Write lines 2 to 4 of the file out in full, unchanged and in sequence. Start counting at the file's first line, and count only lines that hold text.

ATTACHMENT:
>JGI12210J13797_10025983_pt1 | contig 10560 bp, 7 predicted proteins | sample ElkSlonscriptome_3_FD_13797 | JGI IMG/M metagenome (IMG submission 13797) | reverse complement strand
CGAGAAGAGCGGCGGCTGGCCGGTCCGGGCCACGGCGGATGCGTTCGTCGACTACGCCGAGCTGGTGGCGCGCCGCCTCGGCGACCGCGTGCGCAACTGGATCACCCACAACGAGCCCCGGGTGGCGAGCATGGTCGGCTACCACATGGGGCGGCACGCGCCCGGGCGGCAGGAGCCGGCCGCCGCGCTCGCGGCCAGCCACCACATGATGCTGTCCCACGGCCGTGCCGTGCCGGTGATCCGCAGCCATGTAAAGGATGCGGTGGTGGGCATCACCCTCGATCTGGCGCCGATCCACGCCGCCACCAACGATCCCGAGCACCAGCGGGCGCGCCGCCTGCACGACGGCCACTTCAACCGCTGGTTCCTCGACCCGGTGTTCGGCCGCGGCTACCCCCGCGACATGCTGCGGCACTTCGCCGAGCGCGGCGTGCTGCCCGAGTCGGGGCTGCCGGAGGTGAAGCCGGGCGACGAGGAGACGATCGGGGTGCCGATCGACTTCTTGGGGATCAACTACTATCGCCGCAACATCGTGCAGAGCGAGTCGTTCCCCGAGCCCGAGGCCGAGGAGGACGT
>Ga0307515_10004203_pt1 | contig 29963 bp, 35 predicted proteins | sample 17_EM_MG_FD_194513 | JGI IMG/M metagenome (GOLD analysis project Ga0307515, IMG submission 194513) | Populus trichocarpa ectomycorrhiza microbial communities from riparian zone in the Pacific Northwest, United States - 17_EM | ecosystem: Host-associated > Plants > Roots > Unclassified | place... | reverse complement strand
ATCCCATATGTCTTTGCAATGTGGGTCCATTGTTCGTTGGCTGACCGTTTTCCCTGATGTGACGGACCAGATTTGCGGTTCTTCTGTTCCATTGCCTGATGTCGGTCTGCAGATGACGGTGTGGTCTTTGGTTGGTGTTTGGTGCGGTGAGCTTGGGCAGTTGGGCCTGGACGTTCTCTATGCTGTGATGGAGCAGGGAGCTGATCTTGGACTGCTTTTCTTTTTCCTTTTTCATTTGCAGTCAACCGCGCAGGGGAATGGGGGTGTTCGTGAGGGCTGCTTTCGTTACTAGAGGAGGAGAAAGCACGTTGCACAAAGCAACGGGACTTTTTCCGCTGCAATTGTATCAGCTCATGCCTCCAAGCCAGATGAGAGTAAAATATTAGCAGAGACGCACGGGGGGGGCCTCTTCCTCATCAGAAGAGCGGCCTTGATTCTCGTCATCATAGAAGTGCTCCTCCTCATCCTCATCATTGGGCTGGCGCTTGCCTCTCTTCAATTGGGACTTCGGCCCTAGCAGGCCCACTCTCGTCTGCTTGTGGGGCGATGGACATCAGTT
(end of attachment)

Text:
CGAGAAGAGCGGCGGCTGGCCGGTCCGGGCCACGGCGGATGCGTTCGTCGACTACGCCGAGCTGGTGGCGCGCCGCCTCGGCGACCGCGTGCGCAACTGGATCACCCACAACGAGCCCCGGGTGGCGAGCATGGTCGGCTACCACATGGGGCGGCACGCGCCCGGGCGGCAGGAGCCGGCCGCCGCGCTCGCGGCCAGCCACCACATGATGCTGTCCCACGGCCGTGCCGTGCCGGTGATCCGCAGCCATGTAAAGGATGCGGTGGTGGGCATCACCCTCGATCTGGCGCCGATCCACGCCGCCACCAACGATCCCGAGCACCAGCGGGCGCGCCGCCTGCACGACGGCCACTTCAACCGCTGGTTCCTCGACCCGGTGTTCGGCCGCGGCTACCCCCGCGACATGCTGCGGCACTTCGCCGAGCGCGGCGTGCTGCCCGAGTCGGGGCTGCCGGAGGTGAAGCCGGGCGACGAGGAGACGATCGGGGTGCCGATCGACTTCTTGGGGATCAACTACTATCGCCGCAACATCGTGCAGAGCGAGTCGTTCCCCGAGCCCGAGGCCGAGGAGGACGT
>Ga0307515_10004203_pt1 | contig 29963 bp, 35 predicted proteins | sample 17_EM_MG_FD_194513 | JGI IMG/M metagenome (GOLD analysis project Ga0307515, IMG submission 194513) | Populus trichocarpa ectomycorrhiza microbial communities from riparian zone in the Pacific Northwest, United States - 17_EM | ecosystem: Host-associated > Plants > Roots > Unclassified | place... | reverse complement strand
ATCCCATATGTCTTTGCAATGTGGGTCCATTGTTCGTTGGCTGACCGTTTTCCCTGATGTGACGGACCAGATTTGCGGTTCTTCTGTTCCATTGCCTGATGTCGGTCTGCAGATGACGGTGTGGTCTTTGGTTGGTGTTTGGTGCGGTGAGCTTGGGCAGTTGGGCCTGGACGTTCTCTATGCTGTGATGGAGCAGGGAGCTGATCTTGGACTGCTTTTCTTTTTCCTTTTTCATTTGCAGTCAACCGCGCAGGGGAATGGGGGTGTTCGTGAGGGCTGCTTTCGTTACTAGAGGAGGAGAAAGCACGTTGCACAAAGCAACGGGACTTTTTCCGCTGCAATTGTATCAGCTCATGCCTCCAAGCCAGATGAGAGTAAAATATTAGCAGAGACGCACGGGGGGGGCCTCTTCCTCATCAGAAGAGCGGCCTTGATTCTCGTCATCATAGAAGTGCTCCTCCTCATCCTCATCATTGGGCTGGCGCTTGCCTCTCTTCAATTGGGACTTCGGCCCTAGCAGGCCCACTCTCGTCTGCTTGTGGGGCGATGGACATCAGTT